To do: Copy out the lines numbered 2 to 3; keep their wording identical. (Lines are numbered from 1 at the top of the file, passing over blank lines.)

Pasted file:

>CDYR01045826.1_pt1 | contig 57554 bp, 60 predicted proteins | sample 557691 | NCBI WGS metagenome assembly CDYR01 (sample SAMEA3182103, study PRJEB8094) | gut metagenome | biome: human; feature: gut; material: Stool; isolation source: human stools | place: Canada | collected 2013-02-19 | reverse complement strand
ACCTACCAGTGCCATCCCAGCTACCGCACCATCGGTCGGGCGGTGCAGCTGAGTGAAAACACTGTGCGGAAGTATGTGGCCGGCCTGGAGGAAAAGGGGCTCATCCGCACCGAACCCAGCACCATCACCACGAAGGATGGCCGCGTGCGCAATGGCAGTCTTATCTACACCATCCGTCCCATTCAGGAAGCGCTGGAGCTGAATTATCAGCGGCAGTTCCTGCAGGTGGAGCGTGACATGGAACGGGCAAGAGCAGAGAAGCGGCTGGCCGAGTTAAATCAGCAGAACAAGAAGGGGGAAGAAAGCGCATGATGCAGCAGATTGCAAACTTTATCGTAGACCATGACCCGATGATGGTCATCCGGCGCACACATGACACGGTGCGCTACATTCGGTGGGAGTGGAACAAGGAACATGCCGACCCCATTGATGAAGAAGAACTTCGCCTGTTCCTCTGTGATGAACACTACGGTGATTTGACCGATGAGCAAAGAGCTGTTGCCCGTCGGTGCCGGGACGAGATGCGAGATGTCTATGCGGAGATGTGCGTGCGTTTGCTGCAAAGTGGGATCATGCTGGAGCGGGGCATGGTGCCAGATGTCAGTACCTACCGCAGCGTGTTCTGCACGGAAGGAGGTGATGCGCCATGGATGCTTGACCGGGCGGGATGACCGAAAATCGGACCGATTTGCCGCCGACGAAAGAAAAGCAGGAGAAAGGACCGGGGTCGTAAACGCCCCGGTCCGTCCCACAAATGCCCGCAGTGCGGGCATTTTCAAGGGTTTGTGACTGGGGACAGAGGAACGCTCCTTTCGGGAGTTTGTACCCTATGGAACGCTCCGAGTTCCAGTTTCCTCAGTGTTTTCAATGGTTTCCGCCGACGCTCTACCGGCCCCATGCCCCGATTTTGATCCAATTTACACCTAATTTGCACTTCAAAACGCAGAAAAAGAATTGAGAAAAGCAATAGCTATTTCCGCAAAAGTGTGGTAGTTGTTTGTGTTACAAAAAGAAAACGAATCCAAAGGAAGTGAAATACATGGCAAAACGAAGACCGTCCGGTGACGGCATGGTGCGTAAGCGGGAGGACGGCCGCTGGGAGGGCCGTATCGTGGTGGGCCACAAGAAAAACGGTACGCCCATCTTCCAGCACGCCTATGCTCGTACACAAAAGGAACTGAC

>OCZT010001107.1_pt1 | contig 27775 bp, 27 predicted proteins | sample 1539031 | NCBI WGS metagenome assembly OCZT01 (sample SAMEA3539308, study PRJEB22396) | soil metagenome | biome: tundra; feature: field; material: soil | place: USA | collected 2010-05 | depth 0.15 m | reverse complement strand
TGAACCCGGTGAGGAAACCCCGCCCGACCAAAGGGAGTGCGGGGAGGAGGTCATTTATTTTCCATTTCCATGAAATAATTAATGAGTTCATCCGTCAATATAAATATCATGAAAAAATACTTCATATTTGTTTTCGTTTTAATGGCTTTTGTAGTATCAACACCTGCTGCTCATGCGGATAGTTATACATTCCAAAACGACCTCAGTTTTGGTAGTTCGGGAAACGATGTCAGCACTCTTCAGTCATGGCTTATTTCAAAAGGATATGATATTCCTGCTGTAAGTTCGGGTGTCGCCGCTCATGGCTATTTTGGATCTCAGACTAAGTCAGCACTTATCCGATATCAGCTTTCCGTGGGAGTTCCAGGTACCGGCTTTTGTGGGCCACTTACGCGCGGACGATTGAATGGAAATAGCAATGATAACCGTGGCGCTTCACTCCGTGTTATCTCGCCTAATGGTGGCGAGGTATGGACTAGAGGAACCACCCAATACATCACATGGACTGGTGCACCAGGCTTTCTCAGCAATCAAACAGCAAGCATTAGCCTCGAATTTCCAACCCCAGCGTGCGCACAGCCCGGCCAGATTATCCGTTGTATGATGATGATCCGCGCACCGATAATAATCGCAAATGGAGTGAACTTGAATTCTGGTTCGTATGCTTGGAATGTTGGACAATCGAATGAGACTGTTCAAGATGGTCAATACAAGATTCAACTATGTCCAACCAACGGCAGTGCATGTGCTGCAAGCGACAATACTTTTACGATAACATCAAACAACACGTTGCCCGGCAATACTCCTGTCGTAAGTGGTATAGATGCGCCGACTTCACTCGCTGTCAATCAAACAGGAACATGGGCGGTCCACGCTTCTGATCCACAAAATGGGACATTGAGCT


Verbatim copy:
ACCTACCAGTGCCATCCCAGCTACCGCACCATCGGTCGGGCGGTGCAGCTGAGTGAAAACACTGTGCGGAAGTATGTGGCCGGCCTGGAGGAAAAGGGGCTCATCCGCACCGAACCCAGCACCATCACCACGAAGGATGGCCGCGTGCGCAATGGCAGTCTTATCTACACCATCCGTCCCATTCAGGAAGCGCTGGAGCTGAATTATCAGCGGCAGTTCCTGCAGGTGGAGCGTGACATGGAACGGGCAAGAGCAGAGAAGCGGCTGGCCGAGTTAAATCAGCAGAACAAGAAGGGGGAAGAAAGCGCATGATGCAGCAGATTGCAAACTTTATCGTAGACCATGACCCGATGATGGTCATCCGGCGCACACATGACACGGTGCGCTACATTCGGTGGGAGTGGAACAAGGAACATGCCGACCCCATTGATGAAGAAGAACTTCGCCTGTTCCTCTGTGATGAACACTACGGTGATTTGACCGATGAGCAAAGAGCTGTTGCCCGTCGGTGCCGGGACGAGATGCGAGATGTCTATGCGGAGATGTGCGTGCGTTTGCTGCAAAGTGGGATCATGCTGGAGCGGGGCATGGTGCCAGATGTCAGTACCTACCGCAGCGTGTTCTGCACGGAAGGAGGTGATGCGCCATGGATGCTTGACCGGGCGGGATGACCGAAAATCGGACCGATTTGCCGCCGACGAAAGAAAAGCAGGAGAAAGGACCGGGGTCGTAAACGCCCCGGTCCGTCCCACAAATGCCCGCAGTGCGGGCATTTTCAAGGGTTTGTGACTGGGGACAGAGGAACGCTCCTTTCGGGAGTTTGTACCCTATGGAACGCTCCGAGTTCCAGTTTCCTCAGTGTTTTCAATGGTTTCCGCCGACGCTCTACCGGCCCCATGCCCCGATTTTGATCCAATTTACACCTAATTTGCACTTCAAAACGCAGAAAAAGAATTGAGAAAAGCAATAGCTATTTCCGCAAAAGTGTGGTAGTTGTTTGTGTTACAAAAAGAAAACGAATCCAAAGGAAGTGAAATACATGGCAAAACGAAGACCGTCCGGTGACGGCATGGTGCGTAAGCGGGAGGACGGCCGCTGGGAGGGCCGTATCGTGGTGGGCCACAAGAAAAACGGTACGCCCATCTTCCAGCACGCCTATGCTCGTACACAAAAGGAACTGAC

>OCZT010001107.1_pt1 | contig 27775 bp, 27 predicted proteins | sample 1539031 | NCBI WGS metagenome assembly OCZT01 (sample SAMEA3539308, study PRJEB22396) | soil metagenome | biome: tundra; feature: field; material: soil | place: USA | collected 2010-05 | depth 0.15 m | reverse complement strand